Lake Buena Vista, Fla. — It was a different Jeff Francoeur who took the field Wednesday for the first full-squad workout of 2009. He’s thinner. He has a new swing. Mostly he’s different because he bears a layer of scar tissue.
Last season hurt him. In one flailing summer the Golden Child learned the harsh lessons he’d managed to avoid in the first 24 years of a remarkably charmed life: That fame is fleeting; that people are fickle, and that the child’s game he plays for a living is actually a bottom-line business.
“My first two years [as an Atlanta Brave] were nothing but a fairy tale,” Francoeur said. “But fairy tales end.”
By any standards, he had a terrible year. He hit .239 with only 11 home runs and 71 RBIs. His on-base percentage (.294) was among the worst in the majors. For an athlete who had never failed at any level of any sport, such failure was stunning. That said, nothing could have prepared Francoeur for the rancor directed his way by fans he believed had come to really, really like him.
“In this day and age, it’s, ‘What have you done for me lately?’ and you’re always going to hear the negative,” Francoeur said. “But I was a lost dog for much of last season. I didn’t know how to handle it.”
On the morning of the Fourth of July, the homegrown hero discovered that even his organization had lost faith. The Braves sent him to Class AA for a weekend, and there came a moment late on a Saturday night in Pearl, Miss., when he stood in right field and thought, “What the hell am I doing here?”
Recalling the demotion, Francoeur said: “It was a wakeup call. It made me mentally tough … People ask me about arbitration, and I say, ‘After what I went through last year, I can handle anything.’ ”
Francoeur is scheduled to fly to Phoenix on Thursday for his arbitration hearing. The Braves have offered $2.8 million and he’s asking $3.95 million, and an arbitrator will hear each side’s case and pick one number or the other. Hearing your own club nitpick your worth is never a pleasant experience, and Francoeur was asked if, between the July demotion and the upcoming hearing, he’ll ever feel as warmly toward the Braves.
“I don’t think there’s any way I can 100 percent,” he said. And then: “I want to play here forever; I’ve said that all along. But the business part of it is different.”
(Update: Francoeur and the Braves settled for $3.375 million late Wednesday night, thereby avoiding arbitration.)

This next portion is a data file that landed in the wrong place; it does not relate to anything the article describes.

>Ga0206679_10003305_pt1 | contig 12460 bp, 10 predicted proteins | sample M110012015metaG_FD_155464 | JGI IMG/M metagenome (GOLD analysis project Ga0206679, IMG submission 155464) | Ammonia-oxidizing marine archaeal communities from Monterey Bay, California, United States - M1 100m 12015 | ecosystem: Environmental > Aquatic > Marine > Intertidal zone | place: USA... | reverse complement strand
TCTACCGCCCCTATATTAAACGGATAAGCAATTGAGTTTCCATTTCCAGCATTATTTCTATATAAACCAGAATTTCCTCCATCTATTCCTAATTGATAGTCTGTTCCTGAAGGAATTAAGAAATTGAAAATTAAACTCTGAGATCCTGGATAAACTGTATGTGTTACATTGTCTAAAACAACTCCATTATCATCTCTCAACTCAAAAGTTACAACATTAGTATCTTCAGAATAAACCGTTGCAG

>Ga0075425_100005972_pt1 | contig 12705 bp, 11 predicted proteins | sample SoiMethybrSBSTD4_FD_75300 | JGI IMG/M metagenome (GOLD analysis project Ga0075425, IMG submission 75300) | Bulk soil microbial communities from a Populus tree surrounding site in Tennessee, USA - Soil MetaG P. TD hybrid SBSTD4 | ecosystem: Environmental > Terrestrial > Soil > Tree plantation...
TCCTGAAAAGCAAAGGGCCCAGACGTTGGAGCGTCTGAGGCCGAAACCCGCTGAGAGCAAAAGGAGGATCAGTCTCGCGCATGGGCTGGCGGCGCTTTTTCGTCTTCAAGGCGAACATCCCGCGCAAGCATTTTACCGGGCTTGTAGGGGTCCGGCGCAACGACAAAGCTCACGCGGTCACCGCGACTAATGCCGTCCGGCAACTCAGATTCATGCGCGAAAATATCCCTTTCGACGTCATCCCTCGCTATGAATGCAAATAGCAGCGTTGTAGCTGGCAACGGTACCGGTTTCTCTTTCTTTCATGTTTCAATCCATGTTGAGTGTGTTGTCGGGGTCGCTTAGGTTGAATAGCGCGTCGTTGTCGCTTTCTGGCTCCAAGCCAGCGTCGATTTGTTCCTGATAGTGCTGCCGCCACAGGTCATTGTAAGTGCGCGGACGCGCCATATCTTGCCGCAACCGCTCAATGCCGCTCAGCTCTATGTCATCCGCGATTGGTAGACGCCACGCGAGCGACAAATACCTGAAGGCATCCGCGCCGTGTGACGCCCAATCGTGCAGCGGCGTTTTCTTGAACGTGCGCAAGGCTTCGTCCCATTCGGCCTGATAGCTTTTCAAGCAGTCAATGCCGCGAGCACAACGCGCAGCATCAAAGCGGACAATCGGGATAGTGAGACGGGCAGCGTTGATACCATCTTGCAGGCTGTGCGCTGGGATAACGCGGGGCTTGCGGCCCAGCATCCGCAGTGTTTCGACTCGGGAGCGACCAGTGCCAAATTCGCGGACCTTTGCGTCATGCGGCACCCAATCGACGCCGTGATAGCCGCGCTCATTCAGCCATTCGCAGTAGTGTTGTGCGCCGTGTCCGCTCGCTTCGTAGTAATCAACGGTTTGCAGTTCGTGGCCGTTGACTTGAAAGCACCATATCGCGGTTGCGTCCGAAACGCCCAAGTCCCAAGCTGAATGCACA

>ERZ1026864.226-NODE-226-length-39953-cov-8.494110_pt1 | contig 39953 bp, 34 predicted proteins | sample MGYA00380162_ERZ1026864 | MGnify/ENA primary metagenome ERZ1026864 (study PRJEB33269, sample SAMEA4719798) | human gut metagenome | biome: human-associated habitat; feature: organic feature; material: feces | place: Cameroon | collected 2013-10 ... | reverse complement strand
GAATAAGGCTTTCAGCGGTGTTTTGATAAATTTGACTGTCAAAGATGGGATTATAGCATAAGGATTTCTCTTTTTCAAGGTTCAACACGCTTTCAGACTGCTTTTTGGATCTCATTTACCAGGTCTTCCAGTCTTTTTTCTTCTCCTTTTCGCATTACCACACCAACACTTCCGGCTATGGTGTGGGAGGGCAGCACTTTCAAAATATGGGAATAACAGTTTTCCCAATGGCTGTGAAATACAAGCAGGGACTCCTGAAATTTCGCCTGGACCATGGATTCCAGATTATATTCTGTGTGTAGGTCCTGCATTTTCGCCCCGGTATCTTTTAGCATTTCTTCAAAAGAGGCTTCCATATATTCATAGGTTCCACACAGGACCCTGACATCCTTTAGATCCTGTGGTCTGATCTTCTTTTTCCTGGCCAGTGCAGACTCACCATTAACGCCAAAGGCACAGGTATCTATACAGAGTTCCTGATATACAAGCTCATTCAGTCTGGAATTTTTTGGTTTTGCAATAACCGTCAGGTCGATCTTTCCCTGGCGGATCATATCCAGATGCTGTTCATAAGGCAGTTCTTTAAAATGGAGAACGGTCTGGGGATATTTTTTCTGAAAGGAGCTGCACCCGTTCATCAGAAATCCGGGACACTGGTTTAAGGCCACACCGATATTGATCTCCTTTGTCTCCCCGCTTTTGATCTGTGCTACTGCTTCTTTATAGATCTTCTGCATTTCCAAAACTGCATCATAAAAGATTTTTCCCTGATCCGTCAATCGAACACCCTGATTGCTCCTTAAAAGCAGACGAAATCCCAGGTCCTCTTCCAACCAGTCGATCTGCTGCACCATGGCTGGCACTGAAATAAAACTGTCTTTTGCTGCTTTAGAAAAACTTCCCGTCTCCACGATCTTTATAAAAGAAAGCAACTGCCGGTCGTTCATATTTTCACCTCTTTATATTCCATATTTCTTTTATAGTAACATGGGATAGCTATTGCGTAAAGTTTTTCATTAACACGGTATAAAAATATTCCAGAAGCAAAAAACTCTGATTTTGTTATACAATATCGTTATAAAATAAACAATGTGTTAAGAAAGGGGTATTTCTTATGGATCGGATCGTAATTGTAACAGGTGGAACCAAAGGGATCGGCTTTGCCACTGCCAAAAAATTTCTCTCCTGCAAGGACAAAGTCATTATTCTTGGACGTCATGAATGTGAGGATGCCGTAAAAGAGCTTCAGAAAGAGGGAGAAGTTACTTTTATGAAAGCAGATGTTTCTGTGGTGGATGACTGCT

Much has been made over Francoeur’s refusal to sign the long-term contract the Braves offered in 2007. Brian McCann, his former roommate, accepted a similar offer, and some bloggers seek to paint McCann as the loyal worker and Francoeur as the prima donna.
“There’s no competition between us,” Francouer said. “Brian’s my biggest fan and I’m his biggest fan. He was my shoulder last year … It’s a business. At no point do I regret not signing that contract.”
As for 2009: “Nobody was more ready for last year to end than I was, and nobody is more ready for the new season than I am … I can’t tell you I’m going to hit 35 home runs, but I am going to get back to smiling on the field … I didn’t smile much last year.”
He arrived in Florida on Feb. 9, nine days ahead of schedule, and he has been working daily to calibrate his new swing. He stands with his feet closer together, his front foot slightly open, and he takes a small stride. He’s also holding his hands lower and pulling them backward in a cocking action. He looks comfortable, it should be said, in the batting cage.
What was the genesis of his redesign? “Some guy,” and on the record he would say no more.
That bit of mystery aside, Francoeur has set this as his spring mission: “I’m going at it as if I have to win the right-field job. I’ve been working my [rear] off.”
The Golden Child just turned 25, and the old tag no longer seems apt. Francoeur no longer seems so golden, nor does he sound as youthful. He has matured in the way that maturity descends on most of us: Via abject disappointment.
“I was bitter for a while,” he said Wednesday, “but last year was last year and that’s where I’m keeping it.”
He unleashed a familiar full-bore Frenchy smile. “Last year,” he said, “is a distant memory.”